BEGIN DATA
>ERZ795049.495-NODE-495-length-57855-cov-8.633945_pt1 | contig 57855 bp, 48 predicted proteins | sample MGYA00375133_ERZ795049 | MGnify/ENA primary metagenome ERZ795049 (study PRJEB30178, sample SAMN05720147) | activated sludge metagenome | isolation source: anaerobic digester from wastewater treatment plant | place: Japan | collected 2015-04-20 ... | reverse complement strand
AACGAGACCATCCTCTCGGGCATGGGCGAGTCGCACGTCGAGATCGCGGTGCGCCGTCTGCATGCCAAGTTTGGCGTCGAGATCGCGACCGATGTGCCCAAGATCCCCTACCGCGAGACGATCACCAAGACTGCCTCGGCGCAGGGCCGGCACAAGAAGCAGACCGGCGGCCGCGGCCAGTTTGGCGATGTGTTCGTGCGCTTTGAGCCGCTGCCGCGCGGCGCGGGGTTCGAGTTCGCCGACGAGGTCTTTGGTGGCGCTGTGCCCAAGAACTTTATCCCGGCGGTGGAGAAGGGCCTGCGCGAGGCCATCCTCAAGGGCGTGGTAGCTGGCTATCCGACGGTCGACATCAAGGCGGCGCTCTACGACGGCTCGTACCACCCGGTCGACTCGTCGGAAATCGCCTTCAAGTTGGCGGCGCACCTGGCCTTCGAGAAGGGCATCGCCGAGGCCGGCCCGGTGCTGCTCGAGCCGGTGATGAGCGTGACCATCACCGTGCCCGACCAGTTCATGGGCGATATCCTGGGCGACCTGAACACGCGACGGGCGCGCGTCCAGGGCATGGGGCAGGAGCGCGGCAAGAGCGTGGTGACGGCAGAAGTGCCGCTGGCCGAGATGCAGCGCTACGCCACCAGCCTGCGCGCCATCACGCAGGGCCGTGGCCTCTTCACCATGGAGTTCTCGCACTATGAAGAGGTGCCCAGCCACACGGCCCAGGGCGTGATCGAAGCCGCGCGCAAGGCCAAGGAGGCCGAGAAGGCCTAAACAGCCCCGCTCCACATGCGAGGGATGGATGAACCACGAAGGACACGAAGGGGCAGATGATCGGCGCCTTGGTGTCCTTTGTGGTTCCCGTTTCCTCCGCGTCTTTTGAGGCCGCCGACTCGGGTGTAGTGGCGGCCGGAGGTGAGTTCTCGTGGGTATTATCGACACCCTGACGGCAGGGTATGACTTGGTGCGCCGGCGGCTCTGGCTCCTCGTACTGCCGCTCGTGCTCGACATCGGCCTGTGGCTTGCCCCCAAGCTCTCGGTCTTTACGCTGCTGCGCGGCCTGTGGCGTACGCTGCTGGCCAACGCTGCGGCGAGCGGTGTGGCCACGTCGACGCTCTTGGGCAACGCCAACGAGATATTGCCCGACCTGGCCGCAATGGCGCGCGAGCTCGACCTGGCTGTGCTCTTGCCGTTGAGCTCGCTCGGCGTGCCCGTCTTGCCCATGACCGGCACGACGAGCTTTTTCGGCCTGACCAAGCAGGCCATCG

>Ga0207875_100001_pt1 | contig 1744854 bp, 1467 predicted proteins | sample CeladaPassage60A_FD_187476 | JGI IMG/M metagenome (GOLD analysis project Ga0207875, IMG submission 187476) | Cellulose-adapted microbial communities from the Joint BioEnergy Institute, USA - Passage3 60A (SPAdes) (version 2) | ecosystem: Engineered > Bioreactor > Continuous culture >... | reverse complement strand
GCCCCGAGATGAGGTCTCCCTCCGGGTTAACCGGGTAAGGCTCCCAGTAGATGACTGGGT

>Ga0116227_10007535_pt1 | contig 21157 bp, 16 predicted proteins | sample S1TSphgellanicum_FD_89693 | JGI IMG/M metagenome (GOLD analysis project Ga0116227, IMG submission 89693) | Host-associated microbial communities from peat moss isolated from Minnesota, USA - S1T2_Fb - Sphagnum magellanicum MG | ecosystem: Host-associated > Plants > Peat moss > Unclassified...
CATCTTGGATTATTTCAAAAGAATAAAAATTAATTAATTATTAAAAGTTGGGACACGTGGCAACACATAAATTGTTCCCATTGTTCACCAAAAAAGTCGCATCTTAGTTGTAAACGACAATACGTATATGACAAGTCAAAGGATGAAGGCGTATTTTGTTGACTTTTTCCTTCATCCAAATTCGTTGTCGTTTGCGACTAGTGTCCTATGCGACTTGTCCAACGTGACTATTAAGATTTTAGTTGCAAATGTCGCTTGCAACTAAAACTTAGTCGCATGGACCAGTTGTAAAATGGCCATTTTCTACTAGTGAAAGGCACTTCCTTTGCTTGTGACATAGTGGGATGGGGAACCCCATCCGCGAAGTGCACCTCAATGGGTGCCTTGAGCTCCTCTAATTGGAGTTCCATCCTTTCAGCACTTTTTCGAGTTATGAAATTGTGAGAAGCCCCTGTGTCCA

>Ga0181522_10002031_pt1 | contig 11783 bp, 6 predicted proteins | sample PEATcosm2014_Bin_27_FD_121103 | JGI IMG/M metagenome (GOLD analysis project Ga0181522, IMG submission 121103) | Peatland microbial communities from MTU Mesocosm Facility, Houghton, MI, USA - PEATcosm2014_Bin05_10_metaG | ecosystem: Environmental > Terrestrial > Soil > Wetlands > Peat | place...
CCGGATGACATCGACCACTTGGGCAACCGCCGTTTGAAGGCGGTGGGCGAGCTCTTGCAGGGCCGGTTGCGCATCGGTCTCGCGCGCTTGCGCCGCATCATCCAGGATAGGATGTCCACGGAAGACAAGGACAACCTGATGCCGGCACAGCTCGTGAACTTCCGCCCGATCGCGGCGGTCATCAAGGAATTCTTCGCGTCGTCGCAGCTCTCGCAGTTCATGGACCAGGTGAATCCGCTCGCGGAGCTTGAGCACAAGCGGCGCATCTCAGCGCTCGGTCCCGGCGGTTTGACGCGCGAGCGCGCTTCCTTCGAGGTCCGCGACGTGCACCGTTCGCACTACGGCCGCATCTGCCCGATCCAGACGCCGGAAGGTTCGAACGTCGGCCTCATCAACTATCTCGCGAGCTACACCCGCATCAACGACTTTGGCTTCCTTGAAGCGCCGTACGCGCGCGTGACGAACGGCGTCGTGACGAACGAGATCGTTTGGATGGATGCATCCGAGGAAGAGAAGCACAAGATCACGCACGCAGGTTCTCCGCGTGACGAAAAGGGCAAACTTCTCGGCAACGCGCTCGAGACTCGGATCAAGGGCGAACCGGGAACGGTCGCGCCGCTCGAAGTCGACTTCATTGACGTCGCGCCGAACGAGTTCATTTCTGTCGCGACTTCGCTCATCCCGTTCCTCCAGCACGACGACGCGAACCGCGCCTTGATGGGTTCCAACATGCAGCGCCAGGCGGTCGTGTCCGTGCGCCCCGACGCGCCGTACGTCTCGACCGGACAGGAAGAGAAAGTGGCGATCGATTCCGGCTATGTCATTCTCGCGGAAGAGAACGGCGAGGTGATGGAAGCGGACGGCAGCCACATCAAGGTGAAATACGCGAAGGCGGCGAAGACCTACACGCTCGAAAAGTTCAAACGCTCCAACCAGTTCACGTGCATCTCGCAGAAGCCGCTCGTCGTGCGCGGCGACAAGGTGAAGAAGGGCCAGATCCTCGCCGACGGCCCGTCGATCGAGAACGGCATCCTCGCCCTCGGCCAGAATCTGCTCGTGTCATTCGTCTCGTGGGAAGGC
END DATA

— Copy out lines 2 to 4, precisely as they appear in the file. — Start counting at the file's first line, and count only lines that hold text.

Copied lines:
AACGAGACCATCCTCTCGGGCATGGGCGAGTCGCACGTCGAGATCGCGGTGCGCCGTCTGCATGCCAAGTTTGGCGTCGAGATCGCGACCGATGTGCCCAAGATCCCCTACCGCGAGACGATCACCAAGACTGCCTCGGCGCAGGGCCGGCACAAGAAGCAGACCGGCGGCCGCGGCCAGTTTGGCGATGTGTTCGTGCGCTTTGAGCCGCTGCCGCGCGGCGCGGGGTTCGAGTTCGCCGACGAGGTCTTTGGTGGCGCTGTGCCCAAGAACTTTATCCCGGCGGTGGAGAAGGGCCTGCGCGAGGCCATCCTCAAGGGCGTGGTAGCTGGCTATCCGACGGTCGACATCAAGGCGGCGCTCTACGACGGCTCGTACCACCCGGTCGACTCGTCGGAAATCGCCTTCAAGTTGGCGGCGCACCTGGCCTTCGAGAAGGGCATCGCCGAGGCCGGCCCGGTGCTGCTCGAGCCGGTGATGAGCGTGACCATCACCGTGCCCGACCAGTTCATGGGCGATATCCTGGGCGACCTGAACACGCGACGGGCGCGCGTCCAGGGCATGGGGCAGGAGCGCGGCAAGAGCGTGGTGACGGCAGAAGTGCCGCTGGCCGAGATGCAGCGCTACGCCACCAGCCTGCGCGCCATCACGCAGGGCCGTGGCCTCTTCACCATGGAGTTCTCGCACTATGAAGAGGTGCCCAGCCACACGGCCCAGGGCGTGATCGAAGCCGCGCGCAAGGCCAAGGAGGCCGAGAAGGCCTAAACAGCCCCGCTCCACATGCGAGGGATGGATGAACCACGAAGGACACGAAGGGGCAGATGATCGGCGCCTTGGTGTCCTTTGTGGTTCCCGTTTCCTCCGCGTCTTTTGAGGCCGCCGACTCGGGTGTAGTGGCGGCCGGAGGTGAGTTCTCGTGGGTATTATCGACACCCTGACGGCAGGGTATGACTTGGTGCGCCGGCGGCTCTGGCTCCTCGTACTGCCGCTCGTGCTCGACATCGGCCTGTGGCTTGCCCCCAAGCTCTCGGTCTTTACGCTGCTGCGCGGCCTGTGGCGTACGCTGCTGGCCAACGCTGCGGCGAGCGGTGTGGCCACGTCGACGCTCTTGGGCAACGCCAACGAGATATTGCCCGACCTGGCCGCAATGGCGCGCGAGCTCGACCTGGCTGTGCTCTTGCCGTTGAGCTCGCTCGGCGTGCCCGTCTTGCCCATGACCGGCACGACGAGCTTTTTCGGCCTGACCAAGCAGGCCATCG

>Ga0207875_100001_pt1 | contig 1744854 bp, 1467 predicted proteins | sample CeladaPassage60A_FD_187476 | JGI IMG/M metagenome (GOLD analysis project Ga0207875, IMG submission 187476) | Cellulose-adapted microbial communities from the Joint BioEnergy Institute, USA - Passage3 60A (SPAdes) (version 2) | ecosystem: Engineered > Bioreactor > Continuous culture >... | reverse complement strand
GCCCCGAGATGAGGTCTCCCTCCGGGTTAACCGGGTAAGGCTCCCAGTAGATGACTGGGT